The next morning, on July 21, I was wheeled down to the x-ray lab for my leak test. An x-ray of my internals was taken and then I was given a small bottle of a contrast liquid to drink. I drank the liquid and then waited about 10 minutes and was x-rayed again. This test is done to make sure that everything was connected correctly and that there were no leaks internally. Once finished I was wheeled back to my room. I was finally allowed water and ice chips. About an hour later I started walking.
The next morning, on July 22, I passed the “pee test” and my doctor cleared me for release. I was beyond excited. By 11:oo a.m. I was a free woman and on my way home. When I arrived home I was in some pain, mostly gas, and went straight to lay down and get a little sleep. I was uncomfortable for a few days. The gas pains are very uncomfortable but bearable. It hurt to walk some of the time and turning while laying down was hard. The few days after surgery were a lot easier than I had expected.
As the weeks progressed I transitioned from different food levels. The first week after surgery I continued a liquid diet. I then graduated to a pureed food diet for two weeks, a soft food diet for a week and then I was cleared to eat any and all foods. Lucky for me I’ve had no issues with any foods that I have eaten.
I am currently one year post-op and have had no regrets with my decision to have surgery. It has been a life changing procedure that I would highly recommend to anyone that is considering it. I know how hard it is to lose weight. I know how hard it is to diet. Surgery is not for everyone and even with surgery, work must be done to succeed. Yes, I do indulge in some of my favorite foods sometimes, but not as often as I would like. It is a tool that can help. I know that I can and will gain the weight back if I revert back to all of my old eating and non-exercising habits. I can’t guarantee that that won’t happen, but I will fight it every day for the rest of my life.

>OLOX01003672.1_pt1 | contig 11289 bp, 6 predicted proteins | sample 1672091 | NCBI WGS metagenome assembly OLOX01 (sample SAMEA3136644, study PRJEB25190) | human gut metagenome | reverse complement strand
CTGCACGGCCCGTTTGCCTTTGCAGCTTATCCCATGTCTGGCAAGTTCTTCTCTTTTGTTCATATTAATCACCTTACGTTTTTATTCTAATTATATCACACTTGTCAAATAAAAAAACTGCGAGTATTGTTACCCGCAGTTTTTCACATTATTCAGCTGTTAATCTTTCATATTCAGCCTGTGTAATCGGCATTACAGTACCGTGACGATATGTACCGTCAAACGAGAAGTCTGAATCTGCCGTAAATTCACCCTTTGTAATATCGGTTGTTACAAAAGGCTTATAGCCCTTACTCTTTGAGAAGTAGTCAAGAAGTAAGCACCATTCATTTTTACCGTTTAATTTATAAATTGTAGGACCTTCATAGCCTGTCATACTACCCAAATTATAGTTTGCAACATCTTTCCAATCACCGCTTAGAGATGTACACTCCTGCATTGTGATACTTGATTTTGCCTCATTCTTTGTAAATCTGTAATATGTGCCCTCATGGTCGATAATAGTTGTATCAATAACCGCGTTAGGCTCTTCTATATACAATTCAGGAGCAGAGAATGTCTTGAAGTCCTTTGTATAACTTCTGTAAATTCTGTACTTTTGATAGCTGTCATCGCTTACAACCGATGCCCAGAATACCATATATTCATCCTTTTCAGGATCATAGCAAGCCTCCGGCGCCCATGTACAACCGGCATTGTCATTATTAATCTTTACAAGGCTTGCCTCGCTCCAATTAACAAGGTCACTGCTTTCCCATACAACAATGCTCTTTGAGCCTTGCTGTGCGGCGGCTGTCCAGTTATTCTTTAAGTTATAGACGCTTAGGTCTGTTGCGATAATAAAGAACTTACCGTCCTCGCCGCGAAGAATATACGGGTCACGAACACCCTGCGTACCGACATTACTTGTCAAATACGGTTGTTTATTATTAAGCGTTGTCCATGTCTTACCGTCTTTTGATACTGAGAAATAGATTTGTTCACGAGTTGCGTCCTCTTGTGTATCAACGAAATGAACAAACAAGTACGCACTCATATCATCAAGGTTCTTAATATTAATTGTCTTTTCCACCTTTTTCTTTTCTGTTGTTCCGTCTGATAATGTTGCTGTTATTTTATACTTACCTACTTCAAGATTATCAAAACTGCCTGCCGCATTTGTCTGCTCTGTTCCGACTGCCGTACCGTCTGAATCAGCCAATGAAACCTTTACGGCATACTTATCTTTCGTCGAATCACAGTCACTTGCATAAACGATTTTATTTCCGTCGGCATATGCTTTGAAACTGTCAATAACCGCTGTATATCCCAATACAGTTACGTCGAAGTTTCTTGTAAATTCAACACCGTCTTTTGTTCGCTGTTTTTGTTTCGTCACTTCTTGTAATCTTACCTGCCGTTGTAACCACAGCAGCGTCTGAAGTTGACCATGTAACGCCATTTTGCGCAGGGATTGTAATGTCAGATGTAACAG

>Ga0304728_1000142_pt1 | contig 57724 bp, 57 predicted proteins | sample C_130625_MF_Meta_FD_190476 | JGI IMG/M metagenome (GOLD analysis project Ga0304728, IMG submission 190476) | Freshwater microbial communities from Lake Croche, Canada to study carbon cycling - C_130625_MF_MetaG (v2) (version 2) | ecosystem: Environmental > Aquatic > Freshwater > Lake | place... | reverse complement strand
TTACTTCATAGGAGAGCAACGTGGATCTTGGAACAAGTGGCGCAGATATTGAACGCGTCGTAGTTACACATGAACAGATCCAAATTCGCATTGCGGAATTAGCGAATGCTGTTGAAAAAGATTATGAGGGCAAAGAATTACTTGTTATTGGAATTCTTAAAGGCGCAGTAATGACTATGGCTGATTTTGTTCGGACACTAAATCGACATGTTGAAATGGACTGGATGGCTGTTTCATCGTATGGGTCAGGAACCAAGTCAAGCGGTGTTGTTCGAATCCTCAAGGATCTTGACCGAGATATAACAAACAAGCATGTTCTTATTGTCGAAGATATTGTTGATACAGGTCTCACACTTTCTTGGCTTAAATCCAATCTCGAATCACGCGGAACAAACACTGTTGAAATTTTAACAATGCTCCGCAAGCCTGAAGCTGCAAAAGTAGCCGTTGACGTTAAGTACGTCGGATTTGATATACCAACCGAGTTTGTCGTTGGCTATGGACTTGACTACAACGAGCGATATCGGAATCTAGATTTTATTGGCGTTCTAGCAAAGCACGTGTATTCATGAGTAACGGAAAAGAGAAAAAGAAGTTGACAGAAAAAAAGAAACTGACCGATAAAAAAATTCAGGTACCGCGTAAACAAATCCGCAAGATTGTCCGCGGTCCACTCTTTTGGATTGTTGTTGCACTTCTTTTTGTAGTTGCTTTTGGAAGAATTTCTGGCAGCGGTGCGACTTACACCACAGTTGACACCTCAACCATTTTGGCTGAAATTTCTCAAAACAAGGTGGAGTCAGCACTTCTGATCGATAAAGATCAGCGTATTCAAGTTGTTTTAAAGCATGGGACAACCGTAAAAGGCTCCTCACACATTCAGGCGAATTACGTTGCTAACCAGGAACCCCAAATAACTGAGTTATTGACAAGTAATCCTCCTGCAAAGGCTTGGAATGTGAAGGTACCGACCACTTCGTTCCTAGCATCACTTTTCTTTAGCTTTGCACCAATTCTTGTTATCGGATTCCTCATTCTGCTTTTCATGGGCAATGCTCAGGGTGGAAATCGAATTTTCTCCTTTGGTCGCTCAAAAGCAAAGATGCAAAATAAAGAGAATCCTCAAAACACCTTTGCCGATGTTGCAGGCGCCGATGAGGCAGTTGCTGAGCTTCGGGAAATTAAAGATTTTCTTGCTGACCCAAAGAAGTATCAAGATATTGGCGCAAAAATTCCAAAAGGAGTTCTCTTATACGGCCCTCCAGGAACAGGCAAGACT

Greis (pronounced Grace) is a single, 30 something, Texas girl with an iPhone addiction. She loves her hometown Houston sports teams, Astros Baseball & Texans Football! When she’s not working as an inside sales analyst for a local manufacturing company, you can usually find her on the internet, watching trashy reality television or snuggling her niece, Audrey. In her spare time she enjoys a good chick flick, reading teenage vampire books (the sparkly kind) and dreaming about what life will be like when she finally wins the lottery. You can read more from Greis on her blog, Amazing Greis.